One Way to Stand Up Against Whitewashing

Publishing, like most industries, is extremely imitative of past successes. Said imitation drove the fantasy boom of the early 2000s, the vampire boom that followed that, the paranormal and wimpy-kid booms that have followed that. Why? Each big success proved there was a sizable market for such books, and then publishers rushed to sign up books to serve that market, or to create covers that played to that market -- quite often nearly duplicating the covers that inspired the original boom.

So, if you're upset about whitewashing or the proportional lack of authors of color in the industry, here's one of the most useful things you as book-buyers or -bloggers could do to change the situation: Make a huge success. All of you get together and pick a book, new in hardcover or new in paperback, with a protagonist of color on the front cover. (Note: The book chosen cannot be a book that's already won major awards or by an author who's already a major-award-winner/famous, because the resulting success would be attributed to those reasons, not protagonist-of-color-on-the-cover reasons.)

Then everyone buy this book, all the same week, from stores that report to the New York Times bestseller list. The IndieBound or Publishers Weekly bestseller lists would be great as well. And get your friends or family members to buy it too. Get every reader you know. (Note this may require pre-ordering the book from your local bookstore to be sure they have it in stock. All the better: The book will be sure to get that bookseller's attention.)

Get the book on said bestseller list. (It may take a few weeks of sustained book-buying to make this happen; the link above explains why.) I've seen the kidlitosphere come together and do amazing things; I don't doubt this is possible.

Ideally, do it again a few weeks later with a protagonist of a different color.

And then do it again one more time, or as many times as necessary. Making this project a regular kidlitosphere event, like the Reading Challenges or the Blog Blast Tours, would be fantastic.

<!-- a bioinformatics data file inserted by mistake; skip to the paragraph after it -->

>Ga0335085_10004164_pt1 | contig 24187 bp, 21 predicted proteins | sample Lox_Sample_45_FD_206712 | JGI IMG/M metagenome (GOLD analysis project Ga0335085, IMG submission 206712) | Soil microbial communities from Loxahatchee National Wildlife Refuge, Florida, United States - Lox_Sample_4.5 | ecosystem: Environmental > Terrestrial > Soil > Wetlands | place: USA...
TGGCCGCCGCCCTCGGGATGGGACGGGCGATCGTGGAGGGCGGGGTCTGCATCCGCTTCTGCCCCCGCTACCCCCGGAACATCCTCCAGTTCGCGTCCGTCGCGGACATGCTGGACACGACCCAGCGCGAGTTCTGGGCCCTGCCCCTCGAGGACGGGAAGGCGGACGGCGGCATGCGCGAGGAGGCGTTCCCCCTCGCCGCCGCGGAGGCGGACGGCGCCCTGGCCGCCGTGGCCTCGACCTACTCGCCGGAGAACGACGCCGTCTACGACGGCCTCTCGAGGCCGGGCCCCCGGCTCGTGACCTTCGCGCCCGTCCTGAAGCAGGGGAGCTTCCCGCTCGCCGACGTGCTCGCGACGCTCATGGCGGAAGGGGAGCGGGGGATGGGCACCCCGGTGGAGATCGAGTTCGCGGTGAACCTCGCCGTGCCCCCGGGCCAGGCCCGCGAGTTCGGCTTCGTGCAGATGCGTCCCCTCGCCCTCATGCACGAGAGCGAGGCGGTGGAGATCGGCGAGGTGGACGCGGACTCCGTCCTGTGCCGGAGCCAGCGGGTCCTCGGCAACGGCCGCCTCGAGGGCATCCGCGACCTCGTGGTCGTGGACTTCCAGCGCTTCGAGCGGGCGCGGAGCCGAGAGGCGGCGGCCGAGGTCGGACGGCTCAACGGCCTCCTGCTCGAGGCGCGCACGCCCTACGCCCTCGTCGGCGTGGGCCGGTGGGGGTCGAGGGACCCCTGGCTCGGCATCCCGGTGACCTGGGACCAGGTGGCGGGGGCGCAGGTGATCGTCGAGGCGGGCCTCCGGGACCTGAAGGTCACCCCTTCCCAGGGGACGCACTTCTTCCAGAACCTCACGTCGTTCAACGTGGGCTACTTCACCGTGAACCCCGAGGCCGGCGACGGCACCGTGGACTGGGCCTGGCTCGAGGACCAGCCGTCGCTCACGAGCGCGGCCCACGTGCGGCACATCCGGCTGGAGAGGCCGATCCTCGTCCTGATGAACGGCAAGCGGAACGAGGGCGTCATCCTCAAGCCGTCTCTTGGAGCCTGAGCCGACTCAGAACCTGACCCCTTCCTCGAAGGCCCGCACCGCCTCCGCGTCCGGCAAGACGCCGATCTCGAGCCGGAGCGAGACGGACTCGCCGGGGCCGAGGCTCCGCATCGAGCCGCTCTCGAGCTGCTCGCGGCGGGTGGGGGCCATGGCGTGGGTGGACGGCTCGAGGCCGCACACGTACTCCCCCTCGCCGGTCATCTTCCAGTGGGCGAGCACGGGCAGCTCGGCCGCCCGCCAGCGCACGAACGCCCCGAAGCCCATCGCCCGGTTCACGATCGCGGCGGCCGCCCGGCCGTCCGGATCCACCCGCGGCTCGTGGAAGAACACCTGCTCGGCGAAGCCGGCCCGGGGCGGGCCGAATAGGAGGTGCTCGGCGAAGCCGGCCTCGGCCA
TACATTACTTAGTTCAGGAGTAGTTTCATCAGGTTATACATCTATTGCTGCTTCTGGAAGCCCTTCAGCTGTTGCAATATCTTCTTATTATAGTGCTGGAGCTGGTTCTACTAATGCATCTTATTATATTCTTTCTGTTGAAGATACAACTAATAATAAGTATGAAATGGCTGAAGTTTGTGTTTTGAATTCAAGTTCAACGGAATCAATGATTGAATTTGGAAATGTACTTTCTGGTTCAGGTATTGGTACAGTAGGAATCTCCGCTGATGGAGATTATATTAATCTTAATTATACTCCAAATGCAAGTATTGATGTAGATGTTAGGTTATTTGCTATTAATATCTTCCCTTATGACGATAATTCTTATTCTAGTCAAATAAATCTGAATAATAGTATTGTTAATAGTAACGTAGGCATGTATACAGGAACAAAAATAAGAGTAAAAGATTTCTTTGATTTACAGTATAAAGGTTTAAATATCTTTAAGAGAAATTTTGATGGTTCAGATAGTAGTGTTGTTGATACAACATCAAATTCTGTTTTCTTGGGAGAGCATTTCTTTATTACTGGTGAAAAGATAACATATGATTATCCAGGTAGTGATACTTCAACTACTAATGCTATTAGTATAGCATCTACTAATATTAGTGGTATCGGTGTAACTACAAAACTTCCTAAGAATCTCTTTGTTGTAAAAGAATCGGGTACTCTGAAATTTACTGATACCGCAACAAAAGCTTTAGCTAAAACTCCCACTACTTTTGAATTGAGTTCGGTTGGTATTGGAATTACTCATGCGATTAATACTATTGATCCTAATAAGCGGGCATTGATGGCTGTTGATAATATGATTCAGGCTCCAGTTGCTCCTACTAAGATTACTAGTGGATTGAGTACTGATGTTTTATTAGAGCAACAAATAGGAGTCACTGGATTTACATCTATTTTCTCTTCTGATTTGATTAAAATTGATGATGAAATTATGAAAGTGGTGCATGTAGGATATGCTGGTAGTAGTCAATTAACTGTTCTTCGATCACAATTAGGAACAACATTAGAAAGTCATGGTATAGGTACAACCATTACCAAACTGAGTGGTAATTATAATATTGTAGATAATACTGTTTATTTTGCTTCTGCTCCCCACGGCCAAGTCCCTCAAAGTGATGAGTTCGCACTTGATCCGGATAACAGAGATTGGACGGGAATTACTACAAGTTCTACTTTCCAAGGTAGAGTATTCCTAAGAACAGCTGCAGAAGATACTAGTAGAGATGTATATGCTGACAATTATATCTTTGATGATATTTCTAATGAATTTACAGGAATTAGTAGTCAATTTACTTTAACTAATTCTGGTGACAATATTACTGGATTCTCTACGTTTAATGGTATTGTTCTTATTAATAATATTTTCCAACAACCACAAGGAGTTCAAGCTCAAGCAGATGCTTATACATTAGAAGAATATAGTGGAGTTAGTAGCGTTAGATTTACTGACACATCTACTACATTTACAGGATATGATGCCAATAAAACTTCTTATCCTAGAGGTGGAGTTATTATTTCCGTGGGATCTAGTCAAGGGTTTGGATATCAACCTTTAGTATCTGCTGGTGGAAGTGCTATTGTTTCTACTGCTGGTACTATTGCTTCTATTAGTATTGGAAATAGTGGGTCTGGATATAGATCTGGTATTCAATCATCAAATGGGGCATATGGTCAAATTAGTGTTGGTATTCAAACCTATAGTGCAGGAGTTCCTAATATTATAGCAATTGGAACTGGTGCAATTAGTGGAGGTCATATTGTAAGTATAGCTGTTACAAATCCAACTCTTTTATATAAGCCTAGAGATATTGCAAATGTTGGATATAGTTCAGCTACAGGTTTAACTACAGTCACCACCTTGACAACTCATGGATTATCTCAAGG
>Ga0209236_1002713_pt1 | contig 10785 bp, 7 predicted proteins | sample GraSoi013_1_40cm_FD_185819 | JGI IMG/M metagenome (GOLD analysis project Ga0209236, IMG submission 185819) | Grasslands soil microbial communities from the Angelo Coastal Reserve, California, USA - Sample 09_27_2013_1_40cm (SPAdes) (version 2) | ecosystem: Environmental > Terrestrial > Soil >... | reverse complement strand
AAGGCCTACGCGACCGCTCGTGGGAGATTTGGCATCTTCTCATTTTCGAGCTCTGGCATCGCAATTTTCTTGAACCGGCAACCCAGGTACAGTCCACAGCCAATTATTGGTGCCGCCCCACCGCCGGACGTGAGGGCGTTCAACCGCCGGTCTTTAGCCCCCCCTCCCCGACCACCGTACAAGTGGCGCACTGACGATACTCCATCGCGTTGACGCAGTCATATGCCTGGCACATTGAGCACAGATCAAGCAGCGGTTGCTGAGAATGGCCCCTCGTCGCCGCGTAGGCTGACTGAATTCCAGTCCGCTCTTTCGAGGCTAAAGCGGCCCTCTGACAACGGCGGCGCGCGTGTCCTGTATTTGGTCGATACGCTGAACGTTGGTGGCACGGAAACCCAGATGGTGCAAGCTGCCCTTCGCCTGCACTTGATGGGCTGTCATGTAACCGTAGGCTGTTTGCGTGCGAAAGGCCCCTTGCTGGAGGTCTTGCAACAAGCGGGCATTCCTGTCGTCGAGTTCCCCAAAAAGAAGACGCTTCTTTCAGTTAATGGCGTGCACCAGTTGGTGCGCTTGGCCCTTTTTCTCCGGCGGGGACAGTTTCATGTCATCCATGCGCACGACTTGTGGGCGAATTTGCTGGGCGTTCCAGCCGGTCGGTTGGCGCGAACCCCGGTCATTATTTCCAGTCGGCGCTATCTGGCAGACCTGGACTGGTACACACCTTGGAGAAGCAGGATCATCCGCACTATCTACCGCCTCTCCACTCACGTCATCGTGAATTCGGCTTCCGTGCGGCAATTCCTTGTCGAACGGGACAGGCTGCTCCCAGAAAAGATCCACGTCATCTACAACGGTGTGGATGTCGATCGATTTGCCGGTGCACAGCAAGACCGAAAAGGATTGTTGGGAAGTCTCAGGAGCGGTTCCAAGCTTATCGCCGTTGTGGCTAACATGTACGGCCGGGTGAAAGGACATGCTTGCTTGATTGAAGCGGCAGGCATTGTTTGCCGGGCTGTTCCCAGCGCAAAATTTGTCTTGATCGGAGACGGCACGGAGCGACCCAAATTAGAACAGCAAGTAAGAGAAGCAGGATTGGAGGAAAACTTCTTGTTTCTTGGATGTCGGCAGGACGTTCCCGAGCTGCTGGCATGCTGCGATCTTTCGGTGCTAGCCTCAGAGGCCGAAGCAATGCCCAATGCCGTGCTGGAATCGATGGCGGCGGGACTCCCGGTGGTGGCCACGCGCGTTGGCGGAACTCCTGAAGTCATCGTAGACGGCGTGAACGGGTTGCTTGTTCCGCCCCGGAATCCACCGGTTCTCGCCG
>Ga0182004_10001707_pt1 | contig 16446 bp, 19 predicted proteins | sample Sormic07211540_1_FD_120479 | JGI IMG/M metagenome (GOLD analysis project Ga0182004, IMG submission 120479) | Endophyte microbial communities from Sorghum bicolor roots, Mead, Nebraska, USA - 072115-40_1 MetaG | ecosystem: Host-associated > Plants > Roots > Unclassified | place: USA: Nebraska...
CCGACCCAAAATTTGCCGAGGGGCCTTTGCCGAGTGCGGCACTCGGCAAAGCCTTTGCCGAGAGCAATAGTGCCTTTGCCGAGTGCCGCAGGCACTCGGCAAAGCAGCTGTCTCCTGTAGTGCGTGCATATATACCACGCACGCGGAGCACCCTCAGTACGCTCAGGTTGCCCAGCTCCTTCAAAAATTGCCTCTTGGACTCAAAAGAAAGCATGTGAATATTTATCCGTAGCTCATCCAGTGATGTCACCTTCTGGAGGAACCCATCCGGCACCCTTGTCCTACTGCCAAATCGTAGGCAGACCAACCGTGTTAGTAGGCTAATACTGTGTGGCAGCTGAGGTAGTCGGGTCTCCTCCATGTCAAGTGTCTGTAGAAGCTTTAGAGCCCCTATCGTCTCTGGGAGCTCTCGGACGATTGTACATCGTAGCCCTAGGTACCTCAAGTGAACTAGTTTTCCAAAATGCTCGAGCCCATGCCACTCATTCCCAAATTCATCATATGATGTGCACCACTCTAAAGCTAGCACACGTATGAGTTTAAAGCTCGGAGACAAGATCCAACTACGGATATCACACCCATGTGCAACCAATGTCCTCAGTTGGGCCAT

And then every editor* in future who wants to acquire a book by an author of color or put a protagonist of color on the cover of a book will have solid numerical support that says "These books and these covers WORK." And then we can do more of them, and pay their authors more, and get bigger marketing budgets, and all those good things. The very worst thing that can happen here is that some deserving author gets a lot more attention and book sales, and I don't think anyone will object to that.

(* I haven't had any negative experiences with this myself: Every time I've wanted to do either of these things, I've had Scholastic's full support. But I've been following the stories with interest.)

I apologize preemptively to anyone who says, "Of course there's a market for these books -- I'm a person of color, and I'm the market, dammit!" Many of us editors are genuinely trying to publish books for you, and your flaunting your power here could make a huge difference in that effort. And obviously, there are a lot of pieces to this conversation -- getting submissions from authors of color; matching those submissions to the right editor; having sympathetic editors available; finding the right places to market and sell the books; encouraging readers and adult-book-buyers to cross color lines in buying books -- and I'm in no way saying this would address all of it. This is just ONE piece that would help those of us who are interested in these issues within the industry move the ball forward.

Thanks to all of you for supporting these books.